NetApp used a day on which it reported strong first quarter 2010 earnings growth and relatively flat revenue to also introduce its new CEO to the public.
Stability in the Americas and growth in indirect channel sales contributed to one of the better quarterly financial results the IT industry has seen since the start of the economic downturn.
NetApp on Wednesday reported revenue for its first fiscal quarter, which ended July 31, of $838 million, down about 4 percent compared to the $869 million it reported during the same quarter last year.
However, company profits were significantly up, hitting $52 million, or 15 cents per share, compared to $35 million, or 10 cents per share, last year.
The longtime CEO of NetApp, Dan Warmenhoven, used the earnings conference call to introduce Tom Georgens as NetApp's new president and CEO. With the move, Warmenhoven will continue his role as chairman of the Board of Directors, and is assuming the role of executive chairman, a newly created position.
Steve Gomo, executive vice president of finance and CFO at NetApp, said that systems revenue fell 10 percent, compared to last year, to $343 million, accounting for about 41 percent of total revenue. Software and maintenance revenue, however, grew 14 percent to $165 million, while services grew 10 percent to $194 million, Gomo said.
The services business, however, is feeling the impact from the channel as NetApp moves more of its services business to its partners, Georgens said.
NetApp's sales in the Americas rose 1 percent compared to last year, while sales to EMEA (Europe, Middle East, and Africa) fell 7 percent and sales to Asia fell 16 percent, meaning that the Americas now account for 58 percent of total revenue.
Part of that stability in the Americas business comes from sales to the U.S. Federal government , which accounted for 13 percent of total sales, Georgens said.
NetApp's indirect sales channel accounted for 69 percent of total sales, up from 60 percent last year, Georgens said. Sales through Arrow accounted for 11 percent of total revenue, and Avnet accounted for another 11 percent, he said.
IBM accounted for about 5 percent of total NetApp revenue, despite a drop in sales through IBM of 7 percent compared to last year, Georgens said.
About 51 percent of NetApp's revenue came from sales of NAS-only products, compared to 15 percent from SAN-only products and 35 percent from unified NAS-SAN products, Georgens said.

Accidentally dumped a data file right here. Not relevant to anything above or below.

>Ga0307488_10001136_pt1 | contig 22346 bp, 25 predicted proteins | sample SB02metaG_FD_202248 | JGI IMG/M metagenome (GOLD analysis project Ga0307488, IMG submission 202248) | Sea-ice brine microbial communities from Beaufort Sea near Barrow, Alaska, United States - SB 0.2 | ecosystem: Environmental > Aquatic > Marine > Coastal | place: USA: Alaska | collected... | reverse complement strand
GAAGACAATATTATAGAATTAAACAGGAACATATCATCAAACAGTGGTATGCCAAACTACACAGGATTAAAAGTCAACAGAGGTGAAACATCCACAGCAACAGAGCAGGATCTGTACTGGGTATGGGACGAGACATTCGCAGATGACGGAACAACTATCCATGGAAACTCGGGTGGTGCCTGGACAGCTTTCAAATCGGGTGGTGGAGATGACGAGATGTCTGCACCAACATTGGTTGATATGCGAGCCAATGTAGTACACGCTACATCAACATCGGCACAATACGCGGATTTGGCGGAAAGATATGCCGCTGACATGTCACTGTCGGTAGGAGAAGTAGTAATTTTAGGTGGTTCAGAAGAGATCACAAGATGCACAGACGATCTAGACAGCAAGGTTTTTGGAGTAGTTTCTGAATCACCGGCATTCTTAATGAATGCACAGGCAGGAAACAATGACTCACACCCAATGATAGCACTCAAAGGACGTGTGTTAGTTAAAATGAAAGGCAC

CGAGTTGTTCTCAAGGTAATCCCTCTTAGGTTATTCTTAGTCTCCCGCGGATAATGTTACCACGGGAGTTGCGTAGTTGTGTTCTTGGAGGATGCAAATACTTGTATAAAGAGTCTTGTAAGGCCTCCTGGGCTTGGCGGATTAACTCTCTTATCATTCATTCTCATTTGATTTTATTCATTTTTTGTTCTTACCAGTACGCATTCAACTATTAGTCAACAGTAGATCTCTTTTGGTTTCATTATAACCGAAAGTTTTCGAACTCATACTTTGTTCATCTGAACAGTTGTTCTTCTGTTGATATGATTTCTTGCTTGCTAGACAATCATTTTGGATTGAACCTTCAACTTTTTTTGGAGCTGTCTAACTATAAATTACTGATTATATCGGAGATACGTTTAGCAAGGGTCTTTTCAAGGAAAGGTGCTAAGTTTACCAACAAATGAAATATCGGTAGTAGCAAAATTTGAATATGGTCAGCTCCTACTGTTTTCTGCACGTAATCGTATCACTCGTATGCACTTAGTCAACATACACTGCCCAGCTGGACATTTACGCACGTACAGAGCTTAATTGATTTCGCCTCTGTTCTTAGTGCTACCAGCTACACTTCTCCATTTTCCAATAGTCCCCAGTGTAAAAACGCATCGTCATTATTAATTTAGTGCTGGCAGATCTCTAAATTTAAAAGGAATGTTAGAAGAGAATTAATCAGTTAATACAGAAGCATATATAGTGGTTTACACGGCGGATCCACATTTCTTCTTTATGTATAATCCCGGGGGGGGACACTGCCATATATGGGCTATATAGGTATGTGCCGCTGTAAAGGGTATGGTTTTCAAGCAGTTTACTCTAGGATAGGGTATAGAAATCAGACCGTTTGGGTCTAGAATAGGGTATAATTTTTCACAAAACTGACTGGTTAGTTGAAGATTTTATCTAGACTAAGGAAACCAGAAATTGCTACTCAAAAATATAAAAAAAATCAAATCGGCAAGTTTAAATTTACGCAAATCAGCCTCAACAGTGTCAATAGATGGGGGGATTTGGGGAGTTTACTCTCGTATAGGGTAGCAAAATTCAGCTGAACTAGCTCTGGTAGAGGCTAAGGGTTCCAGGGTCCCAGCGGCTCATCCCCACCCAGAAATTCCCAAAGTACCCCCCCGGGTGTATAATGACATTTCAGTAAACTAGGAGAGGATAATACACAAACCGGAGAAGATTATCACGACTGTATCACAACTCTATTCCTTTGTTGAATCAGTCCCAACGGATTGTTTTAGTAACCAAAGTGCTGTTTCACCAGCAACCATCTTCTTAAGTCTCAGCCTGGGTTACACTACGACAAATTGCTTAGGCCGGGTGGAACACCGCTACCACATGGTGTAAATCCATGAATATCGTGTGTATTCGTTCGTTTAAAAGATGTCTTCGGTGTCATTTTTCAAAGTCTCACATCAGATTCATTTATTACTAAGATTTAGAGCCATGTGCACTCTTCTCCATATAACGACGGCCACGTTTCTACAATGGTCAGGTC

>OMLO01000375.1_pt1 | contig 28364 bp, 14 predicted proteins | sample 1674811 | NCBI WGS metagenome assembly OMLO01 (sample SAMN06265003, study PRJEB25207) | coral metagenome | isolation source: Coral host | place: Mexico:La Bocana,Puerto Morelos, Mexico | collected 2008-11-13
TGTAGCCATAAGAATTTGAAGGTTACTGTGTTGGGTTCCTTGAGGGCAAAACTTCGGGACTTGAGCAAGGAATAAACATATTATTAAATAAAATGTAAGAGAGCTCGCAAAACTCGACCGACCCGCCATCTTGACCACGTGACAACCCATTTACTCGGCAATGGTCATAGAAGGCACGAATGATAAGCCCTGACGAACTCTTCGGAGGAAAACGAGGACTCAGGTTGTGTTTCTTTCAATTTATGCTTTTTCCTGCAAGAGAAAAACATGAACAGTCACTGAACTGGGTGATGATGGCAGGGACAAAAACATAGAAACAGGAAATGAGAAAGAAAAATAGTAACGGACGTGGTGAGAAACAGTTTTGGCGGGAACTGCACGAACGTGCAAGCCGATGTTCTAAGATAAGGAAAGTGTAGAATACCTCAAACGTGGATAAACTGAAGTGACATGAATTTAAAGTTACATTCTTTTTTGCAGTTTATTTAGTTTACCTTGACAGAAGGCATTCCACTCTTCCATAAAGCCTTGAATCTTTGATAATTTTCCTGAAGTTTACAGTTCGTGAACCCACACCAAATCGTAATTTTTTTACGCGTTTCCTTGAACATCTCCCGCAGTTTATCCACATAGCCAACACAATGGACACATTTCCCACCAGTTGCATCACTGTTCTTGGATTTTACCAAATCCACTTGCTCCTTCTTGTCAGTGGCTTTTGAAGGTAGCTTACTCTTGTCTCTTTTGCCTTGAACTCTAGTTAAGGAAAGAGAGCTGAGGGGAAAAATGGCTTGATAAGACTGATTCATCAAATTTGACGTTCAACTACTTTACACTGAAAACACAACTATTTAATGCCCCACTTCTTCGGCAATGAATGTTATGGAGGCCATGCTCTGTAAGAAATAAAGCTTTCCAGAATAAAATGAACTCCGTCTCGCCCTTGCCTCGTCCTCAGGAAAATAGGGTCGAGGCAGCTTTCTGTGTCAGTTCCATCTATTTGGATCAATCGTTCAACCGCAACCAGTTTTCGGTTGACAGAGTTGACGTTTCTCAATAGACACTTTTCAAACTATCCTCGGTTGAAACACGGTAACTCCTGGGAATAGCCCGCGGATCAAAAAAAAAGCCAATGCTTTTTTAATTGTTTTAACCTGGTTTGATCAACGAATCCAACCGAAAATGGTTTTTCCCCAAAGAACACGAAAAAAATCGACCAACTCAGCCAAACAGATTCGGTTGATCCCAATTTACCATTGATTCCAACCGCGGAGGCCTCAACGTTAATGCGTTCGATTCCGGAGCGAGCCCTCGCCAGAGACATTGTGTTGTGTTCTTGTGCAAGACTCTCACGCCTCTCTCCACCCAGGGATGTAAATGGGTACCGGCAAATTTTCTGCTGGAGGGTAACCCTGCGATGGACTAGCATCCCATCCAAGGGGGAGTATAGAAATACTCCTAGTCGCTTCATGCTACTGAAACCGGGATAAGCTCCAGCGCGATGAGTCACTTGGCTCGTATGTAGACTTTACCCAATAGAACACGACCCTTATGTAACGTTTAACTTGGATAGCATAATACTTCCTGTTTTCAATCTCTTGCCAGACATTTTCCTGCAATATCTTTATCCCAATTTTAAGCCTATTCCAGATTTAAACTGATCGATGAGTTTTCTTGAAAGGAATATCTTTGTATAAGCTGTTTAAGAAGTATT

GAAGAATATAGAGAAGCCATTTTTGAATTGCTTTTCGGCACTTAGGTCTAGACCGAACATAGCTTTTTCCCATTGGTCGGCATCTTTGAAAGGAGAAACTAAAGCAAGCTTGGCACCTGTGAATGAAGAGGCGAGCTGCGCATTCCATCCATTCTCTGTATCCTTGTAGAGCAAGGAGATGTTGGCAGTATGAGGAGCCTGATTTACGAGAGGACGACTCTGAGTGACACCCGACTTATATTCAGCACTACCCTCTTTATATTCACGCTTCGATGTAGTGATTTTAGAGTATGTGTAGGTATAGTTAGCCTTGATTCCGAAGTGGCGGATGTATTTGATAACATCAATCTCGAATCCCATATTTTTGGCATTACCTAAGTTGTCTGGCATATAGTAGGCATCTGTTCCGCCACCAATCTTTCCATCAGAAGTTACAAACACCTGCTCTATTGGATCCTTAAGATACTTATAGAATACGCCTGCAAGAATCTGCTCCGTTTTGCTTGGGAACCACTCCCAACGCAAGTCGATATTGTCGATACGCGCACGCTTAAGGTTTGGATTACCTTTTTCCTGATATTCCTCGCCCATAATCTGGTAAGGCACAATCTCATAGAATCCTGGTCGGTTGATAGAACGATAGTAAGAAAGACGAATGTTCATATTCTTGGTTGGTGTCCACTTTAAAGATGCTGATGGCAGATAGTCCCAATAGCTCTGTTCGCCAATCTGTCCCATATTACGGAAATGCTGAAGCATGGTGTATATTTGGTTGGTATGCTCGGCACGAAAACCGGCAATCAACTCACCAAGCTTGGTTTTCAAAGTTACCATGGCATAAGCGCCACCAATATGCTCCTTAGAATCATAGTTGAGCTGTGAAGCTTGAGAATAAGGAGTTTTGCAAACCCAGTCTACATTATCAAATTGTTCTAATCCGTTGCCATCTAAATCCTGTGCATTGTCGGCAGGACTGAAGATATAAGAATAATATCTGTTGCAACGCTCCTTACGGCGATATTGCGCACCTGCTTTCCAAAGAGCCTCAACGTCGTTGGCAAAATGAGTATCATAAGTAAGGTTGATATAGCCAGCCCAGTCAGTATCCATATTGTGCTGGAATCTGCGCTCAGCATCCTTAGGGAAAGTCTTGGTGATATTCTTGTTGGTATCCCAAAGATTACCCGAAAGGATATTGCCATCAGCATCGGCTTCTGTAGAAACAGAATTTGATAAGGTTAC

About 60 percent of business came from midrange customers.
Total units shipped fell 7 percent from last year, with the bulk of the drop coming from high-end systems, which Georgens said was in line with other vendors. However, he said, maintenance revenue for NetApp is up, which indicates growing opportunities for refresh business with its newer products.
Unit shipments of NetApp's V-series of unified storage gateways, which sit in front of NetApp and non-NetApp storage, rose 135 percent compared to last year. Georgens said that about 20 percent of those V-series appliances were installed in front of legacy arrays from arch-rival EMC.
Georgens also took the opportunity to reassure investors and partners that his company's losing of the bidding war for Data Domain to EMC to EMC is not anything to worry about.
While Data Domain would have brought a complementary disk-based backup product line, NetApp already has a high attach rate of disk-based backup sales with its storage appliances.
"The absence of Data Domain will not diminish or otherwise make vulnerable our core business," he said.
Georgens declined to be specific about future possible acquisitions. He did say that NetApp is open to making acquisitions of companies similar to Data Domain, and that there are opportunities in the software and management market. "I don't think we're gun-shy," he said.
NetApp is gearing up to get ready as the IT industry starts to increasingly adopt cloud computing over the next couple of years, including a soon-to-be-released new version of its Data ONTAP operating system, Georgens said.
"Customers everywhere are looking for budget relief. As a result, customers are looking to systems integrators or service providers for help (via cloud computing)," he said.
NetApp declined to provide revenue guidance for the next quarter due to economic uncertainty, and Georgens declined to guess when the company might be able to do so. "We'll know it when we see it," he said.
However, NetApp did predict non-GAAP gross margin in the 62.5 percent to 63.0 percent range during the current quarter.